Friday, June 27, 2014
In Fifth Third Bancorp v. Dudenhoeffer, the U.S. Supreme Court declined to adopt the Moench presumption of prudence. Prior to the ruling, many circuit courts had dismissed ERISA stock drop claims unless plan participants had pled allegations that the company’s economic situation was calamitous or the company would breakdown. Yet the Court made it clear that in order to survive a motion to dismiss, a participant must plead facts and circumstances that could lead to the conclusion that the plan fiduciaries acted imprudently. “Absent ‘special circumstances,’ allegations that plan fiduciaries should have recognized from publicly available information that a company stock fund was under or overvalued are ‘implausible as a general rule.’” If an allegation of imprudence is based upon nonpublic information, “A plaintiff must plausibly allege an alternative action that the defendant could have taken that would have been consistent with the securities laws and that a prudent fiduciary in the same circumstances would not have viewed as more likely to harm the fund than to help it.”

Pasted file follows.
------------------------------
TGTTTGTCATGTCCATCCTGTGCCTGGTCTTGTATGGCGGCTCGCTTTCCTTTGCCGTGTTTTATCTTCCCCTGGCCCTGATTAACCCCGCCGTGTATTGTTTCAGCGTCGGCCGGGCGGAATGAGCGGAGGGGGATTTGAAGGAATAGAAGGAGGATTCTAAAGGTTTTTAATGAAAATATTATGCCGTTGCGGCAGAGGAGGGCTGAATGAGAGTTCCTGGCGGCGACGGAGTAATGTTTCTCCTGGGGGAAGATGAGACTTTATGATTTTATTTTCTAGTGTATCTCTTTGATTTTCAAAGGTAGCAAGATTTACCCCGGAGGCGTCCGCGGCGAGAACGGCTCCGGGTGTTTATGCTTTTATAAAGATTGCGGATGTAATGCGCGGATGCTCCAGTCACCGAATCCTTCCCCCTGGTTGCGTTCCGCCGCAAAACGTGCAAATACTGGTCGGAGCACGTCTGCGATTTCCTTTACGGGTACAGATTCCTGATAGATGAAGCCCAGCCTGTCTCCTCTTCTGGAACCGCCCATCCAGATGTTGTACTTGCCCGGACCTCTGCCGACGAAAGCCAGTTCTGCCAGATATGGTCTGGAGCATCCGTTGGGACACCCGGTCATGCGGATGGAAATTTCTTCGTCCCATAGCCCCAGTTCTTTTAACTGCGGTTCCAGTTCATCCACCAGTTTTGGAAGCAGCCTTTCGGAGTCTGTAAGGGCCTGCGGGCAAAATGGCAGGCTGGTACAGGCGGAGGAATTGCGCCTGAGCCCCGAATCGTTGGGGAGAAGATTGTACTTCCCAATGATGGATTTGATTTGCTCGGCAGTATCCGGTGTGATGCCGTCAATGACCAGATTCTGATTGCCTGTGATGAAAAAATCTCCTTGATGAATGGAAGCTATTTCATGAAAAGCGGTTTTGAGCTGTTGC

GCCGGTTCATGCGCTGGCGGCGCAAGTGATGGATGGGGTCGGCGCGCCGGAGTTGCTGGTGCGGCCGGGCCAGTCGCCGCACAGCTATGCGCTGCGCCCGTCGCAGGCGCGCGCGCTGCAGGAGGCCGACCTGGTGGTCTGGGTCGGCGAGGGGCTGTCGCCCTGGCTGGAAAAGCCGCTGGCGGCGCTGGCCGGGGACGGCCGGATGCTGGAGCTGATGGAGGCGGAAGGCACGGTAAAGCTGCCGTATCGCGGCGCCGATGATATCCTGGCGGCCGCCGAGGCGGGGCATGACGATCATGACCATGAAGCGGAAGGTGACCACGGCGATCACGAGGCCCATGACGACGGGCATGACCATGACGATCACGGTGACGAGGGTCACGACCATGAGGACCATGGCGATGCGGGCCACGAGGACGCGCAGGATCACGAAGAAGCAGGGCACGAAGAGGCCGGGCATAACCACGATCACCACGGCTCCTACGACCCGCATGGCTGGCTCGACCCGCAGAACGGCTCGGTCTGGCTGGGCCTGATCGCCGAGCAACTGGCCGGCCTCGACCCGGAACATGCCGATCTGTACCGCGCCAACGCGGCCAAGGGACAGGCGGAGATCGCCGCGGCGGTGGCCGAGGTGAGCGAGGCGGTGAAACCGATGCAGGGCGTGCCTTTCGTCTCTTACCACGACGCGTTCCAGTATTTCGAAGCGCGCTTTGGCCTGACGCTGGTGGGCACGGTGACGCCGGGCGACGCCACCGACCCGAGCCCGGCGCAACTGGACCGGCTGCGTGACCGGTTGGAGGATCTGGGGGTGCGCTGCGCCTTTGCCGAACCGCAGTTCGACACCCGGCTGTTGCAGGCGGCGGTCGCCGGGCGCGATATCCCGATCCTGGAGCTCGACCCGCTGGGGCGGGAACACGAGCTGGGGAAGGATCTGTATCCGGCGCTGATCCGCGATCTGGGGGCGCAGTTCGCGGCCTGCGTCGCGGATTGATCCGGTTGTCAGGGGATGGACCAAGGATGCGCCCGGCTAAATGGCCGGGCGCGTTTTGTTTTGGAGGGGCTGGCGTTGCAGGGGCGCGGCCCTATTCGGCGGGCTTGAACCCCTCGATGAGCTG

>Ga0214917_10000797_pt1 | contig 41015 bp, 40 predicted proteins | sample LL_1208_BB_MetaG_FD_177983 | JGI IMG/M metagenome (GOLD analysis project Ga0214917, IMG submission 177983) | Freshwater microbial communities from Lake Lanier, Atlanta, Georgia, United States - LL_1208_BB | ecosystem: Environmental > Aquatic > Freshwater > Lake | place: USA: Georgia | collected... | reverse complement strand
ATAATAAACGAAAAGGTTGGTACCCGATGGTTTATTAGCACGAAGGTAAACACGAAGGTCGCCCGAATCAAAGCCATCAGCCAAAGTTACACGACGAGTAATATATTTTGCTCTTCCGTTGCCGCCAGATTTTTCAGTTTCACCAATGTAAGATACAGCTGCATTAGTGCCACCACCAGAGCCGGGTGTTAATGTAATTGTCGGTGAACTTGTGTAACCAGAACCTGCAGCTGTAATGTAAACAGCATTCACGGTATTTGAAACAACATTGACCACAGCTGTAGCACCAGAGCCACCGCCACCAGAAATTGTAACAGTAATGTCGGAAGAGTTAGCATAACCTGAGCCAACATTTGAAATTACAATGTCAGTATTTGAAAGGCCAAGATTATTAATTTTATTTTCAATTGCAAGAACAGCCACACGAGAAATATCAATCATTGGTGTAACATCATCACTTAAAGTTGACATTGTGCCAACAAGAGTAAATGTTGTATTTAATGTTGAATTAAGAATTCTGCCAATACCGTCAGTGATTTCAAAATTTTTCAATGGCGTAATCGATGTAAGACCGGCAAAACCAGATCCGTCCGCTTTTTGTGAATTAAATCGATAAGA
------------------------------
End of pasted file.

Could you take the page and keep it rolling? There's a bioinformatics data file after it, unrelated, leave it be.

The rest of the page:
See Russell Hirschhorn, SCOTUS Says No Presumption Of Prudence In ERISA Stock Drop Cases, Mondaq, June 26, 2014.
Special thanks to Jim Hillhouse (Professional Legal Marketing (PLM, Inc.)) for bringing this article to my attention.